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8 - Active learning of marginalised young people

Published online by Cambridge University Press:  20 January 2024

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Summary

Introduction

Throughout the 21st century, academics and politicians in the UK and Europe (Kitanova, 2020) have expressed concern about a lack of youth engagement in electoral politics. There has been some contention about whether the underlying issue is a deficit in young people or a narrow understanding of what counts as politics (Henn and Foard, 2014; O’Toole, 2015). From both perspectives, there is room to promote political participation among young people for the benefit of a healthier democracy, though the methods have been contested. Since 2002, citizenship education in schools has been established as a primary vehicle (QCA, 1998), the objective being to ‘instil in students values which make it likely they will want to engage in British democracy’ (Kisby and Sloam, 2014, p 53).

Following the introduction of citizenship studies, the debate moved on to its effectiveness (Tonge et al, 2012; Pontes et al, 2017). Despite efforts to shift thinking away from a deficit in young people and in a lack of trust in formal politics or limited opportunities to participate (Henn and Foard, 2014), the argument that formal political education in schools is necessary persists (Mycock and Tonge, 2014). According to Matteo Bergamini (2014), for example, ‘the introduction of a Politics GCSE for everyone would give young people the information they need and require to become active citizens of the future’.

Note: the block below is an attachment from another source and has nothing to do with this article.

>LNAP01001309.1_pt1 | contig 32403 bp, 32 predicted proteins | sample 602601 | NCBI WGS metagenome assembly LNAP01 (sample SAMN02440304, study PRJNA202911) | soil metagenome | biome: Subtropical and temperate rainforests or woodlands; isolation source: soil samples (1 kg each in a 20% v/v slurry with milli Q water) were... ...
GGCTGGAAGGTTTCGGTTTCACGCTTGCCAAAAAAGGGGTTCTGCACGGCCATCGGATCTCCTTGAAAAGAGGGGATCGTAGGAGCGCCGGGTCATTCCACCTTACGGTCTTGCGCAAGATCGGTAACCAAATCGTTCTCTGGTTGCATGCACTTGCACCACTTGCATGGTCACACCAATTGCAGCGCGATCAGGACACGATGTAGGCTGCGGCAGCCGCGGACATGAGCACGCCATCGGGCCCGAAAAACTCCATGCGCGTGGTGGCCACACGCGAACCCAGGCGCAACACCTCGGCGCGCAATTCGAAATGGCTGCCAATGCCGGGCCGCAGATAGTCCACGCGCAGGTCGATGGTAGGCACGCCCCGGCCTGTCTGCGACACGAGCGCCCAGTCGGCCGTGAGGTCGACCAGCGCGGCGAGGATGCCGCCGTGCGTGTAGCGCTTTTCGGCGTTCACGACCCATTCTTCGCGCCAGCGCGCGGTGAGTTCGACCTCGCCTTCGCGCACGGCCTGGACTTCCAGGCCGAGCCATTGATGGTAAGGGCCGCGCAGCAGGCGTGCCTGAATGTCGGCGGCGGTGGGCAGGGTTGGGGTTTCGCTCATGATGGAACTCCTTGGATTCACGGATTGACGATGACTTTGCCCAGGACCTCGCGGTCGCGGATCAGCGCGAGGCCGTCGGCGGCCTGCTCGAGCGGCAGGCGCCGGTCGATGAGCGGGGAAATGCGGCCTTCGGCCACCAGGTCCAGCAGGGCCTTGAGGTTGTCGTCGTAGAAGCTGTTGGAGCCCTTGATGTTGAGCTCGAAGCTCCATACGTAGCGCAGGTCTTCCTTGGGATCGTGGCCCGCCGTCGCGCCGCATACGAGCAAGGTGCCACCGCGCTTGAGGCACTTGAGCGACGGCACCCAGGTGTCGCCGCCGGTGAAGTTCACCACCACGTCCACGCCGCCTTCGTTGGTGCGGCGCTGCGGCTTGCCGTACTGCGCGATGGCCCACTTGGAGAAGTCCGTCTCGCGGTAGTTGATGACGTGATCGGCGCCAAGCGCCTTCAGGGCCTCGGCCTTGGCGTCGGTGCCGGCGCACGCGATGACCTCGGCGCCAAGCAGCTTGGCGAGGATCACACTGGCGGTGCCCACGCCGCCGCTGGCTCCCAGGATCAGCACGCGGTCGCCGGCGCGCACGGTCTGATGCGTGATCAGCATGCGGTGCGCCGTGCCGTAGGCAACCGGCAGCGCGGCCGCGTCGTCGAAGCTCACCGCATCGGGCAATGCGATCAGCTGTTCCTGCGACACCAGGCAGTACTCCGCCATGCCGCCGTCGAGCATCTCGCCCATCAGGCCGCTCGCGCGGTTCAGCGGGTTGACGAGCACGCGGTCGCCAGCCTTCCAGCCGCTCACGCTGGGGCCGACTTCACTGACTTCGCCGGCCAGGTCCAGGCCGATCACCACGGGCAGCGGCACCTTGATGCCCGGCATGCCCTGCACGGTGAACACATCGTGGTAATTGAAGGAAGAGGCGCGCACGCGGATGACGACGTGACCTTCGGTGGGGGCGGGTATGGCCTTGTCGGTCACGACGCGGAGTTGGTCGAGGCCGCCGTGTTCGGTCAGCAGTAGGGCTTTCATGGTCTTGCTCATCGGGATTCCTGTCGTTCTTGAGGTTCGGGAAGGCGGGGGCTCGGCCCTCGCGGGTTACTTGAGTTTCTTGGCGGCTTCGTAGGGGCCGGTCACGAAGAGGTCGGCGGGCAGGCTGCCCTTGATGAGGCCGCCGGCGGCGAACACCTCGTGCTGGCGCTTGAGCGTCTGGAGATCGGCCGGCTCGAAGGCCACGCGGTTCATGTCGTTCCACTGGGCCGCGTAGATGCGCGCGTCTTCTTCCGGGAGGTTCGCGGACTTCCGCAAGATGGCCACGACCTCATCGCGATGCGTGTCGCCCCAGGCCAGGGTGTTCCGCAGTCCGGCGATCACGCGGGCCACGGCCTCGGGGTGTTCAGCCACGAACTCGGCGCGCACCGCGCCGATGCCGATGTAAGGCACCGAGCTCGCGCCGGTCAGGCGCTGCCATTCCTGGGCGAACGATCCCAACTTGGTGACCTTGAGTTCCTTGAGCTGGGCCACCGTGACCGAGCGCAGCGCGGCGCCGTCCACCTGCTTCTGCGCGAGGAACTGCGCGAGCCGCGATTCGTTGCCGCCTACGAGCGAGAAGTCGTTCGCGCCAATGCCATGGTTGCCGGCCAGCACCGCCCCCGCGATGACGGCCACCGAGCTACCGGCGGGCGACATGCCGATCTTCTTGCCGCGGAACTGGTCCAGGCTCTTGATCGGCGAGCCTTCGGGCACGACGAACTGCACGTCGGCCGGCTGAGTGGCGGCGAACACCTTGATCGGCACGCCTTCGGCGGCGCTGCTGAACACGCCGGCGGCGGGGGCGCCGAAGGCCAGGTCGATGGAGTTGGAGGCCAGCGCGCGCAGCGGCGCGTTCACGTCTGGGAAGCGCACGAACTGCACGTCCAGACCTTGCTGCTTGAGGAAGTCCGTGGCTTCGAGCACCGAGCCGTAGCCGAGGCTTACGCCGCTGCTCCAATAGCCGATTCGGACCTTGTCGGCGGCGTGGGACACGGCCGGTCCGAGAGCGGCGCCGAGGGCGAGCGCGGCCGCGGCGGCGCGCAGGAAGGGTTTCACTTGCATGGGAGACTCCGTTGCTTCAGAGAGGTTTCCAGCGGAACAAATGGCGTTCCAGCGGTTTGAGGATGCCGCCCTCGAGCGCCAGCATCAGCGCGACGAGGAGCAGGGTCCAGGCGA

The starting point for this chapter is an understanding that not only is the meaning of active citizenship contested, but ‘minoritised’ or ‘marginalised’ young people may experience additional barriers to meaningful political participation. This has been evident in relation to adult Black and minority ethnic political participation (Saggar, 1998; Shukra, 1998). Attempts to increase the political participation of ethnic minorities in Britain began in the 1970s (Anwar, 1986; Fitzgerald, 1987) and reached a peak in the 1980s with the election of four ‘Black’ MPs (Shukra, 1990; Layton-Henry, 1992). Since the 1990s, ethnic minority representation in political parties, policy making, community organisations, campaigns and unions has grown (Solomos and Back, 1995; Saggar, 1998).

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Who's Afraid of Political Education?
The Challenge to Teach Civic Competence and Democratic Participation
, pp. 112 - 126
Publisher: Bristol University Press
Print publication year: 2023

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